• Alan Molineaux

    Seriously missing the point here I think

    The rejoicing that Paul is doing is in the conflict that the other proclaimers are doing to his own work not in their good intentions.

    He rejoices that even this issue will work out for good to him.

    It is more of an internal dialogue for the Apostle.

    I am not sure how that has bearing on the great work that MPT does.

    I think you have probably set up a straw man here.

    Al

  • http://www.ConfessionsofaChurchGirl.blogspot.com Sparrow

    Thank you for this considered response treating MPT more respectfully than he treats his counterparts.

    As entertaining as sarcasm, diatribes, and cutting rhetoric can be, it seems like they are on-par with the shallow evangelism MPT so bitingly criticizes. How does mocking one another show the love that ‘shallow evangelists’ and ‘offensive fundamentalists’ fail to show? As guilty as I am of MPT’s kind of pining and venting, I recognize that when I do it, I am behaving just as arrogantly as those I am rebuking. Usually it is a way to escape having a more difficult, vulnerable kind of conversation or to avoid feeling and reconciling difficult emotions. It’s just easier to ridicule someone else than it is to accept responsibility for how I am showing up.

  • Alan Noble

    Sierra,

    That’s a great question. I wrestled with that a bit last night, trying to decide whether I should send him an e-mail or post this publicly. In the end, I decided to post it publicly because I felt that this was an issue that is much broader than MPT and so it’s something that I think (hope) many Christians can benefit from wrestling with. And since I don’t feel that I was calling for MPT to repent publicly or something like that, I didn’t think that it would be rude to use his posts as examples of a broader tendency to be uncharitable towards fundamentalists. Plus, still think that I agree with the heart of his posts, so I conceived of this post as a refinement, rather than a fundamental disagreement.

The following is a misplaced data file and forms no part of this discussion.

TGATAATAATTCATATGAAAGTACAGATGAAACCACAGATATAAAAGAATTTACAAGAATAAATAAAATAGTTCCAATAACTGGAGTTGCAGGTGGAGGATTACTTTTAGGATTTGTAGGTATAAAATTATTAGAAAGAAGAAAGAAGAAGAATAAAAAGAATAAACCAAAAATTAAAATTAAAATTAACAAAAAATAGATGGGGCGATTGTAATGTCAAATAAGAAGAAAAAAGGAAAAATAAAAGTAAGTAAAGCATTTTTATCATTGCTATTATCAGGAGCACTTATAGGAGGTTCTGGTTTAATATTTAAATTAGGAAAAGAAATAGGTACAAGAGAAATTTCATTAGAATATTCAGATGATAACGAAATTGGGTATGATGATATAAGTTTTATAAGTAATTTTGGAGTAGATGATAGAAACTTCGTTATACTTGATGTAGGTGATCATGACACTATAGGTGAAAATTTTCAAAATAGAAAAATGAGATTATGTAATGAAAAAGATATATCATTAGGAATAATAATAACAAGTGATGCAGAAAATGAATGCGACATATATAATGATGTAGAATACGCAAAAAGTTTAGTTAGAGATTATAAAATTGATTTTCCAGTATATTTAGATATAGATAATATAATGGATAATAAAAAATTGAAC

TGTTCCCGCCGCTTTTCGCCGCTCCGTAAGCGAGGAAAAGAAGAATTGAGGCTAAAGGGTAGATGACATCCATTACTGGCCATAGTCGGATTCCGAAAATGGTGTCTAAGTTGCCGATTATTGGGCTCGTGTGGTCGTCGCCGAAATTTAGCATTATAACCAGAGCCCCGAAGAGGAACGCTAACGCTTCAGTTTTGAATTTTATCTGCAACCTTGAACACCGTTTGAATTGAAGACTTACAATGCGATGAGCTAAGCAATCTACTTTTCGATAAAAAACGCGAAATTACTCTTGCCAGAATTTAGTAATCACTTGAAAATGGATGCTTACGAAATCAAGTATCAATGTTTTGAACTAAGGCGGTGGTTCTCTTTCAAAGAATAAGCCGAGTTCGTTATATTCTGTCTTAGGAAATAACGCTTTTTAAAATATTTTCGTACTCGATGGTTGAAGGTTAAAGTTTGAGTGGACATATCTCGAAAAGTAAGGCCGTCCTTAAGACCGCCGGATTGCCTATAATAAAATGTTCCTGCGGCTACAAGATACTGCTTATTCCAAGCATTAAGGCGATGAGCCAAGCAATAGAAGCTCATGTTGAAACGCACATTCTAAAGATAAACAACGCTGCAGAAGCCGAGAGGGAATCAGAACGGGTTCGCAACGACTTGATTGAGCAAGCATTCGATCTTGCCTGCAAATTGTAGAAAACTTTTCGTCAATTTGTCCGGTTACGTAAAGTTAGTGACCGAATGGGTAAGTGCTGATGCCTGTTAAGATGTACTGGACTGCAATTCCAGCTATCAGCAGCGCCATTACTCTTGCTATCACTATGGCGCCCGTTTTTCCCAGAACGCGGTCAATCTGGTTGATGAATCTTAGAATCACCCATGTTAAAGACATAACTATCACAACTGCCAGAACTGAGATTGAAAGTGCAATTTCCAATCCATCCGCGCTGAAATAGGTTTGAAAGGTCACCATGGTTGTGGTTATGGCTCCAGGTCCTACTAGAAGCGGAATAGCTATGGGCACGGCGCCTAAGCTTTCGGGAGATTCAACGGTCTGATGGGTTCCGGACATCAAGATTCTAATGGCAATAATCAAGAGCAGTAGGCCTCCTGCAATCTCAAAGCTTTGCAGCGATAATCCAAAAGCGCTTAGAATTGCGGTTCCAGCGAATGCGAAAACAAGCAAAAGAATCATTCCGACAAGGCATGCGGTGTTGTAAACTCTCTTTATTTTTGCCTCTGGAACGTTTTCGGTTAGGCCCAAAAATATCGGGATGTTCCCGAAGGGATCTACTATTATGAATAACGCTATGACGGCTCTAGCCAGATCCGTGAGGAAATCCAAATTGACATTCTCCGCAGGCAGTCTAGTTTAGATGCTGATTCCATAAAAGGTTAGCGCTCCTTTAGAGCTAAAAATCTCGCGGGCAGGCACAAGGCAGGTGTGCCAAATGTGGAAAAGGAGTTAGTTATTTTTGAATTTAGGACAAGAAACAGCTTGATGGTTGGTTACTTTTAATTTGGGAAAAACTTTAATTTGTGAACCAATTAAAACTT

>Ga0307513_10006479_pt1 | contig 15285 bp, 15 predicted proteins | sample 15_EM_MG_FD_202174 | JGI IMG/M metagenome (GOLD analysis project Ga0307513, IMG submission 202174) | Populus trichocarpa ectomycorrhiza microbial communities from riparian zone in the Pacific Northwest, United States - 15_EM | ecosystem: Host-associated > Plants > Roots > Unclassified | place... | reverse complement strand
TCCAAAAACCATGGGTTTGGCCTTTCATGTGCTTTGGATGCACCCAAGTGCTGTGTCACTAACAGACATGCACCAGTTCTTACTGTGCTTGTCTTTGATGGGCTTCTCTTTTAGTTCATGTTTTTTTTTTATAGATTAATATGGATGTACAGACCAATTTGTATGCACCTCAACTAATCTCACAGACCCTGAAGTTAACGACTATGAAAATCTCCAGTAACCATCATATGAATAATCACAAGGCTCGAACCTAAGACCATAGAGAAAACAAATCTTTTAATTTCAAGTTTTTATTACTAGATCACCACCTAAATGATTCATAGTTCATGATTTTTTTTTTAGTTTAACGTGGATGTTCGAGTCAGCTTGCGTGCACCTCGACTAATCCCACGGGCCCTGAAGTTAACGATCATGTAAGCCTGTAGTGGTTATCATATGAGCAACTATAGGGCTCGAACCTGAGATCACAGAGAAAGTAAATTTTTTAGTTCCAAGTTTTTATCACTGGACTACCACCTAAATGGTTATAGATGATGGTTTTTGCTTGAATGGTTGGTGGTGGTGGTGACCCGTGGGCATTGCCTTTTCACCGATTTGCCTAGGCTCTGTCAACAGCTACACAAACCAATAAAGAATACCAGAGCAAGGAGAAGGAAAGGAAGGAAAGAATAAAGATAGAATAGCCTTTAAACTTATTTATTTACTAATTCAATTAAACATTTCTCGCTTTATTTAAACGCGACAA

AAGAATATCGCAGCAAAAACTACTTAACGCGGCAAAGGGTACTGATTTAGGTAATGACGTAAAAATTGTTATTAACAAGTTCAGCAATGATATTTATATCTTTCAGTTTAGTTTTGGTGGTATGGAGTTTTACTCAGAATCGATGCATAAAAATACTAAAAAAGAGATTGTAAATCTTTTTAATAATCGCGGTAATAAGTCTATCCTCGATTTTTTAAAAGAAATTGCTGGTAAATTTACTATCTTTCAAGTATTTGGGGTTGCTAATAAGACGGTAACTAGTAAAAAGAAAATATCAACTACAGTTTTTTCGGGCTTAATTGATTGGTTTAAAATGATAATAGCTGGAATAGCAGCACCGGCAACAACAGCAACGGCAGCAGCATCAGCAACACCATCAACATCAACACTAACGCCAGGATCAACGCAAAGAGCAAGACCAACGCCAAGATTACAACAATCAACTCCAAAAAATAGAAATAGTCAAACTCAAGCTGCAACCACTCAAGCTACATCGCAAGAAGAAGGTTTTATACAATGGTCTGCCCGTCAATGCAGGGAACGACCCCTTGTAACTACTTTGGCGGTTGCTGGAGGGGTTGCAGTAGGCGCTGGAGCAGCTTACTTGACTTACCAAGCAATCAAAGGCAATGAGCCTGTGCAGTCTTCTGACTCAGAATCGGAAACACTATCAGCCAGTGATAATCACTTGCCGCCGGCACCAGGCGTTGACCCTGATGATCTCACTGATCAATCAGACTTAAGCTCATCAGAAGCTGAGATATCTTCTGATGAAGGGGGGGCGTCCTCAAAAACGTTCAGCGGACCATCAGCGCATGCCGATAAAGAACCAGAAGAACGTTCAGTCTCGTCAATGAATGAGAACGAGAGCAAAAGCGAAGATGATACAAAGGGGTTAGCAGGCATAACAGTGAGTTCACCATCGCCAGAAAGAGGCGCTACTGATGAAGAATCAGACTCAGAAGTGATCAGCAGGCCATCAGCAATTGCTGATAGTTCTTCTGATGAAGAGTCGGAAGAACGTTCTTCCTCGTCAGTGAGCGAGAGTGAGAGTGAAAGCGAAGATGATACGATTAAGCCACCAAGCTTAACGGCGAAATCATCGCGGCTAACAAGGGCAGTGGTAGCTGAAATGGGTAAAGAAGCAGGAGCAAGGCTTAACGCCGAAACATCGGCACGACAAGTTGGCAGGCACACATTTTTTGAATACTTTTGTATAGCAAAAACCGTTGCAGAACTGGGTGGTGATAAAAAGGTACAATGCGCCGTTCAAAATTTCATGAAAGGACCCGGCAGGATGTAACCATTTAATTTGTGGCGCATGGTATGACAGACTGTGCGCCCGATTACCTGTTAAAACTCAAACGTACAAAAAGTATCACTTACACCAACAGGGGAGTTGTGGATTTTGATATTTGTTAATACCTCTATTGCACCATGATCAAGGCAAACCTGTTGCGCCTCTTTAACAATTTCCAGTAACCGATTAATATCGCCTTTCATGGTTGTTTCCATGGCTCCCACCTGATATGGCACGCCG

Perhaps I should have talked to him personally first, bu.t I get the sense that he’s the kind of guy who is open to dialogue about these kinds of things

  • http://www.christandpopculture.com/ Richard Clark

    As editor-in-chief, I would add that about 60% of what we do here at CaPC is respond to the writings, statements, and works of other people whom we have never met in a public way. We respond to these things because they are in and of themselves public – they are already “out there” for people to see.

    If we were rebuking him for private sin, that would be another thing. Instead, what we are doing is exchanging ideas about evangelism, dialogue, and exhortation. If I write something publicly, I would expect that writing to be addressed publicly. It makes sense, it’s efficient, and it’s an act of love toward those who may have read the original article in the first place.

    In short, it fulfills the key mission of our web site, to cause our readers to be thoughtful about the things they consume – even if they’re written by a fellow blogger.

  • http://www.anotherjohn.com John

    I’ll agree with your idea about the better way to respond to situations like these. I read most of MPT’s blog. There have been several occasions I thought he was condescending and arrogant in his own way as he furthered himself from fundamentalism. Anything that smells in the least bit fundamental is almost always posted as appalling or absurd.

    That said, I appreciate a lot of what he has to say, as someone who associated first with fundamentalism.

    And yes, as long as Christ was preached in some way, Paul was content. If he thought you were unsettling, however, he wished you castrated.

    Thanks for your thoughts. Stay blessed…john

  • http://jesusneedsnewpr.net mpt

    I appreciate and value your take on my blog post, Alan. Like your editor wrote, if something is public, I certainly think it’s fair game for critique. So thank you for this dialogue.